The Conservatives expansion of the number of attackers, making it everybody’s problem and, as it were, taking it away from themselves, was, according to Katauskas, a cunning move. But it is also a move on the bank.

“And when a politician or a party goes for the bank, then it can be assumed that all other options have been assessed and it has been decided that this is the best option. Is that to be admired? Politicians here have made even more interesting games in the public space, but the Conservatives have raised the temperature to the max. <…> They have shifted responsibility from themselves to all political parties and all levels. You can say that this is a very good step in terms of communication, but if you look at the geopolitical situation, at what is in the public sphere to provoke premature elections, to raise questions about local government, I would say it is presumptuous. Well, but they did it. Now we will see what they will do next”, said A. Katauskas, a communication specialist.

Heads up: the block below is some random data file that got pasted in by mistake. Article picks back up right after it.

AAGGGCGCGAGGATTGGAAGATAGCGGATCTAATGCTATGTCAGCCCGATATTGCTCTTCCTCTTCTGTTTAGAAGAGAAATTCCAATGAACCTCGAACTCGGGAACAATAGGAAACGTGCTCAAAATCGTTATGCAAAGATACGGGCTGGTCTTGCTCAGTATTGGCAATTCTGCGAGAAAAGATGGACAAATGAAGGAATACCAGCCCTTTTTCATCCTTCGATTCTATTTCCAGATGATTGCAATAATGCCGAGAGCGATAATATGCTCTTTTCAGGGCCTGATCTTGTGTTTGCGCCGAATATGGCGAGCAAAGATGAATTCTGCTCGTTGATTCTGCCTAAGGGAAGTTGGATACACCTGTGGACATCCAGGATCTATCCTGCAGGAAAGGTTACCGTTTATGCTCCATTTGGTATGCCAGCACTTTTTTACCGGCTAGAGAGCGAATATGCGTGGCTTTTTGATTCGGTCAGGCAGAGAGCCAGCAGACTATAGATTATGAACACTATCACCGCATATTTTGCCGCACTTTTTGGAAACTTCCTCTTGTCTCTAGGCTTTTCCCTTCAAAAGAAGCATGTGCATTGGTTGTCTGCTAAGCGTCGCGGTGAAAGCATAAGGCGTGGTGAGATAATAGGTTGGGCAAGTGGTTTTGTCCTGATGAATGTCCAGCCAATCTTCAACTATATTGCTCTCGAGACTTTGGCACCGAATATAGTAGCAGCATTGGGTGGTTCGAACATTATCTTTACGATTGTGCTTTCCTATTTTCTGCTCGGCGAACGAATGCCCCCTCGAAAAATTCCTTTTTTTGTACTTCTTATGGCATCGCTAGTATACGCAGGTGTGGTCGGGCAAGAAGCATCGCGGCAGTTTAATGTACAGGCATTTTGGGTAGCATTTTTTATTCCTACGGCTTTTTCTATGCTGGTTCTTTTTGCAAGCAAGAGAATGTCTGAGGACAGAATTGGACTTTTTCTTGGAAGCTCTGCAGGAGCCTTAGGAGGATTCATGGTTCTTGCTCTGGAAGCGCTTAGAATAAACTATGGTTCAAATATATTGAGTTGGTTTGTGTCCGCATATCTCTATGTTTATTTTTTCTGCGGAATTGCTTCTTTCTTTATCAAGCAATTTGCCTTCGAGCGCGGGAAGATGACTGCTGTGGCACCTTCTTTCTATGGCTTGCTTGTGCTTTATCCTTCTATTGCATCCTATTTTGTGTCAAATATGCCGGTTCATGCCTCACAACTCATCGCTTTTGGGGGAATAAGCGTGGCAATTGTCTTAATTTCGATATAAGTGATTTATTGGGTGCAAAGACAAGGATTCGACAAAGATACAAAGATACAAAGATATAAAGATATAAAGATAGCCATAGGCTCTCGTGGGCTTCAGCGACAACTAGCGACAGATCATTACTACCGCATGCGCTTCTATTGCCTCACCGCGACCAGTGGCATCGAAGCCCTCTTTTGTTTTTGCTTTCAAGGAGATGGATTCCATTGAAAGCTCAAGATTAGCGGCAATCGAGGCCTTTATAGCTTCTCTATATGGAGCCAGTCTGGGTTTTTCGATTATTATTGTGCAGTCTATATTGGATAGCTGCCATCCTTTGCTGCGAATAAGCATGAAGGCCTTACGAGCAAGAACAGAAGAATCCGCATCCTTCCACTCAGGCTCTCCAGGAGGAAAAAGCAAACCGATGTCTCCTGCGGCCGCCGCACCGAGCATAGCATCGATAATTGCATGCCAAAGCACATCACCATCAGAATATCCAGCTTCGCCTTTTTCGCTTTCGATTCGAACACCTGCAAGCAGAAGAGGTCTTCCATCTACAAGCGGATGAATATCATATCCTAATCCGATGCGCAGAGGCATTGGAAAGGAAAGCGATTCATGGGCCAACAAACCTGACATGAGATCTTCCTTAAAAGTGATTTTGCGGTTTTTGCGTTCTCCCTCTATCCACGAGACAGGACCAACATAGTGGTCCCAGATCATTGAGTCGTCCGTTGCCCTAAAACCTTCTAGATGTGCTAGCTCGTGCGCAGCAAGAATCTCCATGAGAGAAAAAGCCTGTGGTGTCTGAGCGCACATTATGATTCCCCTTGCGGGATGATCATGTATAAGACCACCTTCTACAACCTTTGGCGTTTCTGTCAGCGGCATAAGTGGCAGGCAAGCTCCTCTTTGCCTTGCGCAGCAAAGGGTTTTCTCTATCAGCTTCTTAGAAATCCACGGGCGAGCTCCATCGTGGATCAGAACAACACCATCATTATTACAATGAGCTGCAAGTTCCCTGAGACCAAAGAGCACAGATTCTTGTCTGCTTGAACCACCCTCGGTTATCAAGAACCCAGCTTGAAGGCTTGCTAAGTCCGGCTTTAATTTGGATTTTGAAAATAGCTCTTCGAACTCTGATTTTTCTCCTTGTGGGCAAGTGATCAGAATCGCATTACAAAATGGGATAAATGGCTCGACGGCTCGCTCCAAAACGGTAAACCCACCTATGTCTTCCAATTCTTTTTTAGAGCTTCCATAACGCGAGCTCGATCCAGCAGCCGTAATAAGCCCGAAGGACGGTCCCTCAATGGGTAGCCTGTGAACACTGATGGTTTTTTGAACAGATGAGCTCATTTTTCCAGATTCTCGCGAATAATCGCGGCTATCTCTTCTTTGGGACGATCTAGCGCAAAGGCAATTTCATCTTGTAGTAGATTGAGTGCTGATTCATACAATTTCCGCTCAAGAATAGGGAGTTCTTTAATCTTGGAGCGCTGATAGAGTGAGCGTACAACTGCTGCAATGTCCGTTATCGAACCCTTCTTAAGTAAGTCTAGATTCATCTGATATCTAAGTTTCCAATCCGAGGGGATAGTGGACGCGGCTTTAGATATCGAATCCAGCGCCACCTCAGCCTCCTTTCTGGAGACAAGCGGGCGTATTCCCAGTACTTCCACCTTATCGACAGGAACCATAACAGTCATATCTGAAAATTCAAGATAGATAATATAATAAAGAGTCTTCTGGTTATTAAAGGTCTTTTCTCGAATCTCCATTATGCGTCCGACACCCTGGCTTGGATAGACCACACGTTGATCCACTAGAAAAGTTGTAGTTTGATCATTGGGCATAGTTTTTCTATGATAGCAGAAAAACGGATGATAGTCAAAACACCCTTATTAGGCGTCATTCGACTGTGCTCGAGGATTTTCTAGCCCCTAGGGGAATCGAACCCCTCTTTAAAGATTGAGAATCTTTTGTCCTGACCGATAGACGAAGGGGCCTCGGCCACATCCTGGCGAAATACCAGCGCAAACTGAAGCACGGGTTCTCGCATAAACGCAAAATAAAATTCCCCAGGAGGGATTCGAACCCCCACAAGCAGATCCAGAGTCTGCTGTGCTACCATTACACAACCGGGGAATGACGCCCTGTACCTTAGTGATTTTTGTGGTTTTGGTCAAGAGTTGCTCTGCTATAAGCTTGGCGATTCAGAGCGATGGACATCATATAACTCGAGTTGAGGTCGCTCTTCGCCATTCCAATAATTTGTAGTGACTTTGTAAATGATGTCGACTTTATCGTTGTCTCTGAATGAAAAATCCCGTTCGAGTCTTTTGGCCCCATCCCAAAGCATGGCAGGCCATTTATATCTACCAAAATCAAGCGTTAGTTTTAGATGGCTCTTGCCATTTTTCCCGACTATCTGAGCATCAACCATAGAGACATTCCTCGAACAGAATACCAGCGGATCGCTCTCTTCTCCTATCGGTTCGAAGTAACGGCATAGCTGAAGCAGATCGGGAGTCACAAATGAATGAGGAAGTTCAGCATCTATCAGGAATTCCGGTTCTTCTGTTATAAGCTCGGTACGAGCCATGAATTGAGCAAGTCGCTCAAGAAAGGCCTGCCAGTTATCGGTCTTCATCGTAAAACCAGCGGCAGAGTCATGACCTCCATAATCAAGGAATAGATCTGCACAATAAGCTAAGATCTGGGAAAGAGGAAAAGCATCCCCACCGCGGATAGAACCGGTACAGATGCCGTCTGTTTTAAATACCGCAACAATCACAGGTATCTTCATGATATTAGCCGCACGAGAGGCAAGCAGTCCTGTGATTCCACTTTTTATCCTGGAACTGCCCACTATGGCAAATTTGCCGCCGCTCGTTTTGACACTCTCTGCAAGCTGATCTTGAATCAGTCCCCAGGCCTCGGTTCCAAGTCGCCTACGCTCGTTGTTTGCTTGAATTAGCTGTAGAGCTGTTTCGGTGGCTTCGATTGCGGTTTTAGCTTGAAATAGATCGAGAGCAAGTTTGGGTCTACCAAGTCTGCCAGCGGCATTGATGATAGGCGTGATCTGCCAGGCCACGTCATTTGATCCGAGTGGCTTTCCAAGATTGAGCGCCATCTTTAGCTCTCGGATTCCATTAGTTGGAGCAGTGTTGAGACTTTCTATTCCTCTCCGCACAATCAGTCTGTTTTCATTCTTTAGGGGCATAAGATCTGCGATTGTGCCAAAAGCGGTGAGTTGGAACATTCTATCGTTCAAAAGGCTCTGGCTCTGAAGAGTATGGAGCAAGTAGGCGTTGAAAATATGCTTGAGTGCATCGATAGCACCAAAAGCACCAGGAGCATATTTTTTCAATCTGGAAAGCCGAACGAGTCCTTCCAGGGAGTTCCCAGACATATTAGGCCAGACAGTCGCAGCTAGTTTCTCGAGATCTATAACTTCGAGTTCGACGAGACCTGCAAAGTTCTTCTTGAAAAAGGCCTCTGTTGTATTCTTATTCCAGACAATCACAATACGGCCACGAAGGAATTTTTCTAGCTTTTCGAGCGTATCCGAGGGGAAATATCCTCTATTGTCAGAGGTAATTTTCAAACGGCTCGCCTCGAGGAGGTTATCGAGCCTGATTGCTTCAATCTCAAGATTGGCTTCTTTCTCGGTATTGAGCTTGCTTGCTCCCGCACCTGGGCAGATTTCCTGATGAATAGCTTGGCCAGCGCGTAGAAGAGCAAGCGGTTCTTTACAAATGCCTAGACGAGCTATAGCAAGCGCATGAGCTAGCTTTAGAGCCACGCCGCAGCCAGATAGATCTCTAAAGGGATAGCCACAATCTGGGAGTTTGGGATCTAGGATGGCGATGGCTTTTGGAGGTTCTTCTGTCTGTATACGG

It’s not just us who will suffer

Political analyst Ieva Petronytė-Urbonavičienė believes that today we are uncertain, so it is difficult to predict the next political moves. She says there are many scenarios, but predicting what will happen to us today is impossible.

“All options are possible now. Although some things, it seems to me, have now been said on the hot ones. The important thing is how the other political forces will react and how the votes will look. We can also hope that Ingrida Šimonytė herself will change her mind. Maybe someone else will persuade her to do so after the NATO meeting. Or can we talk about a minority government? It is also possible that the political crisis will hit hard and fail to be resolved, and then we will have to think about compromises.